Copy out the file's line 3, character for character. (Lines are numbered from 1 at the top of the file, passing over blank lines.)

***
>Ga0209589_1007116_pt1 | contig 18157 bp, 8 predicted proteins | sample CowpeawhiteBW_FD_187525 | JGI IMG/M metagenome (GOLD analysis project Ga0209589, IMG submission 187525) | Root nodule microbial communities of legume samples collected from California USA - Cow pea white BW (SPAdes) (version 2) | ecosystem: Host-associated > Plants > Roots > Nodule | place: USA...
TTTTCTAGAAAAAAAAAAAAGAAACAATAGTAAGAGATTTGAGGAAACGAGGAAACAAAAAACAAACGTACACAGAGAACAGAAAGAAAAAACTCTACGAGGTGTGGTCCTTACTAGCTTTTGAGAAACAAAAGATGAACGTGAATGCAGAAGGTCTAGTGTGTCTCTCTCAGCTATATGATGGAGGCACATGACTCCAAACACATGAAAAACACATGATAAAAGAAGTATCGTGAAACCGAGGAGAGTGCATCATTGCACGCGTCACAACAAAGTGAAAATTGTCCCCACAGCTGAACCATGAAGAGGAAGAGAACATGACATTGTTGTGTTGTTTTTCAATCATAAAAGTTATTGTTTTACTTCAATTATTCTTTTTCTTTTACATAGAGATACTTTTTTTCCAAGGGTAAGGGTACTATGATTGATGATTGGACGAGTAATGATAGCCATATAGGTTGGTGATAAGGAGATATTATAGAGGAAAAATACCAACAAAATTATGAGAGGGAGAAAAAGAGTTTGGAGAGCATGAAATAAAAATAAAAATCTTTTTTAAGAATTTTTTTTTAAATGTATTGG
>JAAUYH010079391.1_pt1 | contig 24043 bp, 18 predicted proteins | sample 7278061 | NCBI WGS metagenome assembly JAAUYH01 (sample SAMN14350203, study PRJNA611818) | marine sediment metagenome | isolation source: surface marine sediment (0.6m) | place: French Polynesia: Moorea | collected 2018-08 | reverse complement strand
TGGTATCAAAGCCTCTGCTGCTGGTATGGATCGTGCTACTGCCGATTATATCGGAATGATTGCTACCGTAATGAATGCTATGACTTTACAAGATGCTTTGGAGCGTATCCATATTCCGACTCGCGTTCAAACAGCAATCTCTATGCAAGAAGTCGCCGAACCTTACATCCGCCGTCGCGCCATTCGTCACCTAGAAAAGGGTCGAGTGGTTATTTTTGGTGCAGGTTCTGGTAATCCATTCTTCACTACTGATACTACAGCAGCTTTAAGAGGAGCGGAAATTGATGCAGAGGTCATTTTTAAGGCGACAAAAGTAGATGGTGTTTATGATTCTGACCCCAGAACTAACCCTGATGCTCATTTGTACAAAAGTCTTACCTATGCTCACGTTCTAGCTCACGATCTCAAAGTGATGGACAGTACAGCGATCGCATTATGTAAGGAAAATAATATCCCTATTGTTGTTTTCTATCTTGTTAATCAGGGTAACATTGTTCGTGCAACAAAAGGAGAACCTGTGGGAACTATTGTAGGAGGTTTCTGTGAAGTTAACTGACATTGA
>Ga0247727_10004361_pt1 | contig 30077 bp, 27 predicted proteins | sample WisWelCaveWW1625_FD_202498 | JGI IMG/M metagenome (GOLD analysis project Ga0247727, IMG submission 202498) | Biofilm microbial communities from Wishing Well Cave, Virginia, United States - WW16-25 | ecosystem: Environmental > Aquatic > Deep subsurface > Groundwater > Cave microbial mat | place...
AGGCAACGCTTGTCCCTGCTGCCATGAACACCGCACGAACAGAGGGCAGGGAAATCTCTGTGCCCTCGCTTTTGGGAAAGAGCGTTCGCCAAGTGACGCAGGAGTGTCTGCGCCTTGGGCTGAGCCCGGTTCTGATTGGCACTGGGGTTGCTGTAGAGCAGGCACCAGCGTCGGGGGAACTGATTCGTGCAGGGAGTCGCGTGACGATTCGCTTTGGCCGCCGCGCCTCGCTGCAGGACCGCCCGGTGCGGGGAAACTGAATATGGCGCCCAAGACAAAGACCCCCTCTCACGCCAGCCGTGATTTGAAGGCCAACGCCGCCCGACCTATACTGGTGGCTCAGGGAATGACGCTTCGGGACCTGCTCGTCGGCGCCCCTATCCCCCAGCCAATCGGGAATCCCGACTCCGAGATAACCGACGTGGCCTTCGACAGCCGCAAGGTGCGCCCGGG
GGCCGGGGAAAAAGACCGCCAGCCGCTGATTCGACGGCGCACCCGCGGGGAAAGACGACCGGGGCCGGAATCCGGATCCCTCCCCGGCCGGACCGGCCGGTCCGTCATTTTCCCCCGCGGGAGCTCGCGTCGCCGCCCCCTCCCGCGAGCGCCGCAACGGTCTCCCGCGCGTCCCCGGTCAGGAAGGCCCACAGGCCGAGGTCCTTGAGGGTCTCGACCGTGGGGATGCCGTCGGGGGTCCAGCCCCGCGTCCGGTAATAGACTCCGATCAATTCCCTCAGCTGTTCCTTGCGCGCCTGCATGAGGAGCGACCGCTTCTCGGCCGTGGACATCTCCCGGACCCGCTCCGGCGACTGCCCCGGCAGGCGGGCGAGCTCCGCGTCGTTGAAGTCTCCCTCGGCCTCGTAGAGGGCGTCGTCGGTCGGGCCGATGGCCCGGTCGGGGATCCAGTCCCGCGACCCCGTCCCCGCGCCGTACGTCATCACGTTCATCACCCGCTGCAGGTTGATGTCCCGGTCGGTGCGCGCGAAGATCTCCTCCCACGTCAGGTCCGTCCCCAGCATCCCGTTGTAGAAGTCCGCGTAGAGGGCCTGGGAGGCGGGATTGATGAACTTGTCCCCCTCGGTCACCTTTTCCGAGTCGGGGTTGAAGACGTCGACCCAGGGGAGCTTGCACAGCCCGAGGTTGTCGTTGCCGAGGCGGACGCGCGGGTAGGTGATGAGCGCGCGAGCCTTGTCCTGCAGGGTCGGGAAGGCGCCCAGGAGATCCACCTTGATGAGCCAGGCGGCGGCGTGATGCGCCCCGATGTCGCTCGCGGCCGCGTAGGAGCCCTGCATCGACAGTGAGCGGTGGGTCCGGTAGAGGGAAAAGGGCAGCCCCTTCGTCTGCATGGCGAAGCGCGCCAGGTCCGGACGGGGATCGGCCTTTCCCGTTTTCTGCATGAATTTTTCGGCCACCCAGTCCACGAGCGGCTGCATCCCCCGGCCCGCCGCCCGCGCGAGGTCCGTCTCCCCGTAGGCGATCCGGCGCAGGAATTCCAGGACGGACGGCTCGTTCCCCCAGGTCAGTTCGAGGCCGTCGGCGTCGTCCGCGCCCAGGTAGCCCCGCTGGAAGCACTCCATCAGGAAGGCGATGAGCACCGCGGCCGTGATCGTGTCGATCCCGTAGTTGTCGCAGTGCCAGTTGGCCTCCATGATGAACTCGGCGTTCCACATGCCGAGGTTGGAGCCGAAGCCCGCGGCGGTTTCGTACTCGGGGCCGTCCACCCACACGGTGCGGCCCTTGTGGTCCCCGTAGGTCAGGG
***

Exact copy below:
>JAAUYH010079391.1_pt1 | contig 24043 bp, 18 predicted proteins | sample 7278061 | NCBI WGS metagenome assembly JAAUYH01 (sample SAMN14350203, study PRJNA611818) | marine sediment metagenome | isolation source: surface marine sediment (0.6m) | place: French Polynesia: Moorea | collected 2018-08 | reverse complement strand